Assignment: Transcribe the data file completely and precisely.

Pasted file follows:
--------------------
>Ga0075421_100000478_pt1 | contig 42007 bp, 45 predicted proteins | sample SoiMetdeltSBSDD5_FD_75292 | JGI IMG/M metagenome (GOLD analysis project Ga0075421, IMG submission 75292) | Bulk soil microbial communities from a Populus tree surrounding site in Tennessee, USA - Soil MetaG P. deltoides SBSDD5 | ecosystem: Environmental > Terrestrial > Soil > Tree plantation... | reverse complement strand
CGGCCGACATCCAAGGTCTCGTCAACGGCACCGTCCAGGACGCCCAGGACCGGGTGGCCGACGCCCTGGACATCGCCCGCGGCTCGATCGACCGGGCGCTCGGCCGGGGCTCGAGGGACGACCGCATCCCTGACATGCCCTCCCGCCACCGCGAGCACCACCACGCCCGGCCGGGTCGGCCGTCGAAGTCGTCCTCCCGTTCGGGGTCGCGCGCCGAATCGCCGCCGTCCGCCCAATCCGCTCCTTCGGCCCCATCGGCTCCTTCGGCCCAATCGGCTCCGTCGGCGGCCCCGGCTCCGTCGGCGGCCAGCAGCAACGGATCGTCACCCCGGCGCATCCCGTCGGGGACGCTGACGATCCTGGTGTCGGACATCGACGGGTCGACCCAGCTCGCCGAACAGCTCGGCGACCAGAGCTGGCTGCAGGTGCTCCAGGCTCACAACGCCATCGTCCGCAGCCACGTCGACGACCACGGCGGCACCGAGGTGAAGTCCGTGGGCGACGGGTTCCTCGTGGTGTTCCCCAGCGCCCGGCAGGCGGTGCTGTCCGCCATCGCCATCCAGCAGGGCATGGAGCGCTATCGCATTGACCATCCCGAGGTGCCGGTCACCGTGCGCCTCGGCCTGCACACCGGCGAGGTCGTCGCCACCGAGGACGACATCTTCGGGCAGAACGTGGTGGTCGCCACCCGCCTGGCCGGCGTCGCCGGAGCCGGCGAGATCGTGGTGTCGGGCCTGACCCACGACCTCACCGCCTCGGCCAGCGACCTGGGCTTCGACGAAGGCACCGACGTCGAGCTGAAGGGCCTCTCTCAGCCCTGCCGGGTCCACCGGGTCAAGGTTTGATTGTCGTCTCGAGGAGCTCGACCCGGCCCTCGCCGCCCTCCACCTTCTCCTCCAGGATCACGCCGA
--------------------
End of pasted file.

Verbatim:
>Ga0075421_100000478_pt1 | contig 42007 bp, 45 predicted proteins | sample SoiMetdeltSBSDD5_FD_75292 | JGI IMG/M metagenome (GOLD analysis project Ga0075421, IMG submission 75292) | Bulk soil microbial communities from a Populus tree surrounding site in Tennessee, USA - Soil MetaG P. deltoides SBSDD5 | ecosystem: Environmental > Terrestrial > Soil > Tree plantation... | reverse complement strand
CGGCCGACATCCAAGGTCTCGTCAACGGCACCGTCCAGGACGCCCAGGACCGGGTGGCCGACGCCCTGGACATCGCCCGCGGCTCGATCGACCGGGCGCTCGGCCGGGGCTCGAGGGACGACCGCATCCCTGACATGCCCTCCCGCCACCGCGAGCACCACCACGCCCGGCCGGGTCGGCCGTCGAAGTCGTCCTCCCGTTCGGGGTCGCGCGCCGAATCGCCGCCGTCCGCCCAATCCGCTCCTTCGGCCCCATCGGCTCCTTCGGCCCAATCGGCTCCGTCGGCGGCCCCGGCTCCGTCGGCGGCCAGCAGCAACGGATCGTCACCCCGGCGCATCCCGTCGGGGACGCTGACGATCCTGGTGTCGGACATCGACGGGTCGACCCAGCTCGCCGAACAGCTCGGCGACCAGAGCTGGCTGCAGGTGCTCCAGGCTCACAACGCCATCGTCCGCAGCCACGTCGACGACCACGGCGGCACCGAGGTGAAGTCCGTGGGCGACGGGTTCCTCGTGGTGTTCCCCAGCGCCCGGCAGGCGGTGCTGTCCGCCATCGCCATCCAGCAGGGCATGGAGCGCTATCGCATTGACCATCCCGAGGTGCCGGTCACCGTGCGCCTCGGCCTGCACACCGGCGAGGTCGTCGCCACCGAGGACGACATCTTCGGGCAGAACGTGGTGGTCGCCACCCGCCTGGCCGGCGTCGCCGGAGCCGGCGAGATCGTGGTGTCGGGCCTGACCCACGACCTCACCGCCTCGGCCAGCGACCTGGGCTTCGACGAAGGCACCGACGTCGAGCTGAAGGGCCTCTCTCAGCCCTGCCGGGTCCACCGGGTCAAGGTTTGATTGTCGTCTCGAGGAGCTCGACCCGGCCCTCGCCGCCCTCCACCTTCTCCTCCAGGATCACGCCGA